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Mellody Hobson talks home insurance.

Unlike car insurance, homeowners insurance isn’t required by law, but if you finance your home through a mortgage lender, the lender usually requires it. It protects your home, its contents, and, indirectly, your other assets in the event of fire, theft, accidents or other disasters. Homeowners insurance is like a parachute. Most of the time, you’re not going to need it, but you’re going to be really glad you have it if you find yourself falling from 10,000 feet.

What are the basics our listeners know about home insurance?

There’s not a one-size-fits-all formula when it comes to home insurance. Your neighbors’ homes may be similar to yours in style and value, but you have to consider the contents as well. Your home insurance policy should cover enough to entirely rebuild and refurnish your home if it were completely wiped off the map. A reliable appraiser can give you an estimate of what it would take to rebuild; use that figure as a jumping-off point to determine how much replacement coverage you’ll need.

What do the terms “replacement cost” and “actual cash value” mean?

Replacement cost is the amount it would cost an insurer to replace your residence with a home of similar quality, while actual cash value is the replacement cost of your home less depreciation—the decrease in value to property over time due to wear and tear. A replacement cost policy generally carries a higher premium but provides much more coverage than an actual cash value policy.

Any tips about managing costs?

Yes. Insurance companies frequently offer discounts to policy owners who install safety features like indoor sprinklers, smoke detectors or a security system. The best way to find out if you are eligible for any discounts is ask your insurance agent.

How do you know when to file a claim—and when not to?

Like auto or health insurance, your homeowners insurance has a deductible—the amount you must pay before coverage kicks in. Like those other policies, you should opt for the highest deductible you can afford because it means a lower monthly premium. Also, remember that if something is just a little higher than your deductable you should consider paying for it out of pocket. You shouldn’t use your home insurance to cover every little expense, just the big ones. A common misperception that that filing a big claim makes you a bad customer for the insurance company, but the truth is that small claims—the ones that are not particularly catastrophic—are disproportionately expensive for an insurer to process because they carry the same administrative costs as large ones. Filing a number of small claims could raise your rate or risk the insurer dropping your coverage come renewal time. So if reinstalling a gutter will cost you $200, just pay it and don’t file a claim. It’s not about gutters—you want the insurance when you have to pay for a whole new roof.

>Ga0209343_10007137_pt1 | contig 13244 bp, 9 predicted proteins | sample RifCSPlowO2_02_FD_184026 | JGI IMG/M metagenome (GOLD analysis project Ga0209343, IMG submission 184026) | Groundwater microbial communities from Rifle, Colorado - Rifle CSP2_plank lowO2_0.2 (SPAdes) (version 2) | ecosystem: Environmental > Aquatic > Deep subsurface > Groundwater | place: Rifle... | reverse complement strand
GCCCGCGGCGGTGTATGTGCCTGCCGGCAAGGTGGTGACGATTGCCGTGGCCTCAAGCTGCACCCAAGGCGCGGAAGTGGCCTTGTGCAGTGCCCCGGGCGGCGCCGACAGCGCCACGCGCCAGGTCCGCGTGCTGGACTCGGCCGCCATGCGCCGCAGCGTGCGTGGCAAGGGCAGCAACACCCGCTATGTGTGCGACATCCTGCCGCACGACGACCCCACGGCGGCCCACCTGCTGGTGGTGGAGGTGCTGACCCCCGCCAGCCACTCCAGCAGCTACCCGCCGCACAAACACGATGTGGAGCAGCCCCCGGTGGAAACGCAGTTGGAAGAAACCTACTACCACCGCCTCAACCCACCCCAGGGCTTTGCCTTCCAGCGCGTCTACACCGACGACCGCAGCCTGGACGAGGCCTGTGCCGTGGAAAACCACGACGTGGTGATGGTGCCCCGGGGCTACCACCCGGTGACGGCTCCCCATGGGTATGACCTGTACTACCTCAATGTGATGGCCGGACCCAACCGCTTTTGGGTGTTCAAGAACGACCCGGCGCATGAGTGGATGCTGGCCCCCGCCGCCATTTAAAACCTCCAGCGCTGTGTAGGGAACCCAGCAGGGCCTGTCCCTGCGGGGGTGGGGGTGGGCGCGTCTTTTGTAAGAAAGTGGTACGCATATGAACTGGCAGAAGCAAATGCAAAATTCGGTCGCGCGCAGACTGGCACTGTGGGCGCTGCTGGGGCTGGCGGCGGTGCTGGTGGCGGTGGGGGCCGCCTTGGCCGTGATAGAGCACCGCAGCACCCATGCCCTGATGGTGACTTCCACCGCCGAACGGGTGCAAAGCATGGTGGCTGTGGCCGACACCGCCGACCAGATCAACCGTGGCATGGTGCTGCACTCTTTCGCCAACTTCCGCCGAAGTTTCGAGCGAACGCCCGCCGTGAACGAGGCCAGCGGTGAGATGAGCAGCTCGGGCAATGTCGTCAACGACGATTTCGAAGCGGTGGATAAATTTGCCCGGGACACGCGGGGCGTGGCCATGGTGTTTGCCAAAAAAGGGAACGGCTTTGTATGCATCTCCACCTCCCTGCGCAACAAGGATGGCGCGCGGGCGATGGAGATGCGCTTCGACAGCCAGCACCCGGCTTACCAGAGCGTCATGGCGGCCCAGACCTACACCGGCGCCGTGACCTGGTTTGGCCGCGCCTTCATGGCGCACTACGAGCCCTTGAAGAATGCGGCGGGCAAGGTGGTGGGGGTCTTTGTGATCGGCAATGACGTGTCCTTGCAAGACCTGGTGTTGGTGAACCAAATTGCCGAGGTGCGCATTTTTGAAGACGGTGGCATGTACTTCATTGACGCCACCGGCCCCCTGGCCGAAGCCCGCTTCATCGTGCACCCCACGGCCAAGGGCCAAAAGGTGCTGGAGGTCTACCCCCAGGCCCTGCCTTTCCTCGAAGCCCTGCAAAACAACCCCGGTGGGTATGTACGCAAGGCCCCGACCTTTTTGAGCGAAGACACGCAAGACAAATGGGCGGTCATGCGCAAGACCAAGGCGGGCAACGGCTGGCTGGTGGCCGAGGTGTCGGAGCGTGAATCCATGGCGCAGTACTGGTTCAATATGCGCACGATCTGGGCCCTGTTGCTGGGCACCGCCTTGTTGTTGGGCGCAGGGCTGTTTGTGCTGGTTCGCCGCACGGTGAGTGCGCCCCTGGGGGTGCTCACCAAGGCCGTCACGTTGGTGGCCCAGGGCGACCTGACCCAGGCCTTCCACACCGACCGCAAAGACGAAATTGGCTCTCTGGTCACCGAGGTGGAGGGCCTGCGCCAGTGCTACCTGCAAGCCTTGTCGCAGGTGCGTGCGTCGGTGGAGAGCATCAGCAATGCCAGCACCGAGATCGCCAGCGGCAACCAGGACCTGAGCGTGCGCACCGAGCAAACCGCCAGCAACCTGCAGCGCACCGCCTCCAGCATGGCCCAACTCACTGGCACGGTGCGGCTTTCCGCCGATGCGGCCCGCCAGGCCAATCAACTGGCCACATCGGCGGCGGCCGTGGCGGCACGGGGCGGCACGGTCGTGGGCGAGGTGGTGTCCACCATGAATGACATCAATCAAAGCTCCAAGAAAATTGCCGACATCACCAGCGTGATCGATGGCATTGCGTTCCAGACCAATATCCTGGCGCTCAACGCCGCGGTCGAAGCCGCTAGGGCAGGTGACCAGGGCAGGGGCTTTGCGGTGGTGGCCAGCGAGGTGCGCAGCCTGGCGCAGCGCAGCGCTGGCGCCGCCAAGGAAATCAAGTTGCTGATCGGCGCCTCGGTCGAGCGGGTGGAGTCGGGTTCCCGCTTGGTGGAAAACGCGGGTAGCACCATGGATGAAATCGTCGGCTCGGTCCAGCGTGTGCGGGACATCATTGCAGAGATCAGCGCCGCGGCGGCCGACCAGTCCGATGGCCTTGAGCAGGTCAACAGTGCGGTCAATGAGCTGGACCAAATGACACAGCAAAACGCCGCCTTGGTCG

A good rule of thumb to follow: If you can fix anything for less than $500 to $1,000, depending on what you can afford, don’t file a claim.

In the wake of Hurricane Sandy’s destruction, what can you tell us about flood insurance?

Most home insurance policies do NOT cover flooding. The law requires you to have flood insurance if you live in an officially recognized high-risk area. The government created the National Flood Insurance Program (NFIP) to help property owners financially protect themselves. The NFIP offers flood insurance to homeowners, renters, and business owners if their community participates in the program. To find out your flood risk and to find plans, go to

How about renter's insurance? Does the landlord’s policy provide the same coverage that renters insurance would?

No. The landlord's property insurance typically only covers the building you live in, not the renter’s belongings and not any liability coverage should someone get hurt while visiting. You’d probably be surprised how much your personal property is worth, and renters insurance is a relatively small expense that millions of people neglect to take on. It’s one of those things, Tom, that you don’t think is worth it until you go to pull the ripcord and find you’re not wearing a parachute.


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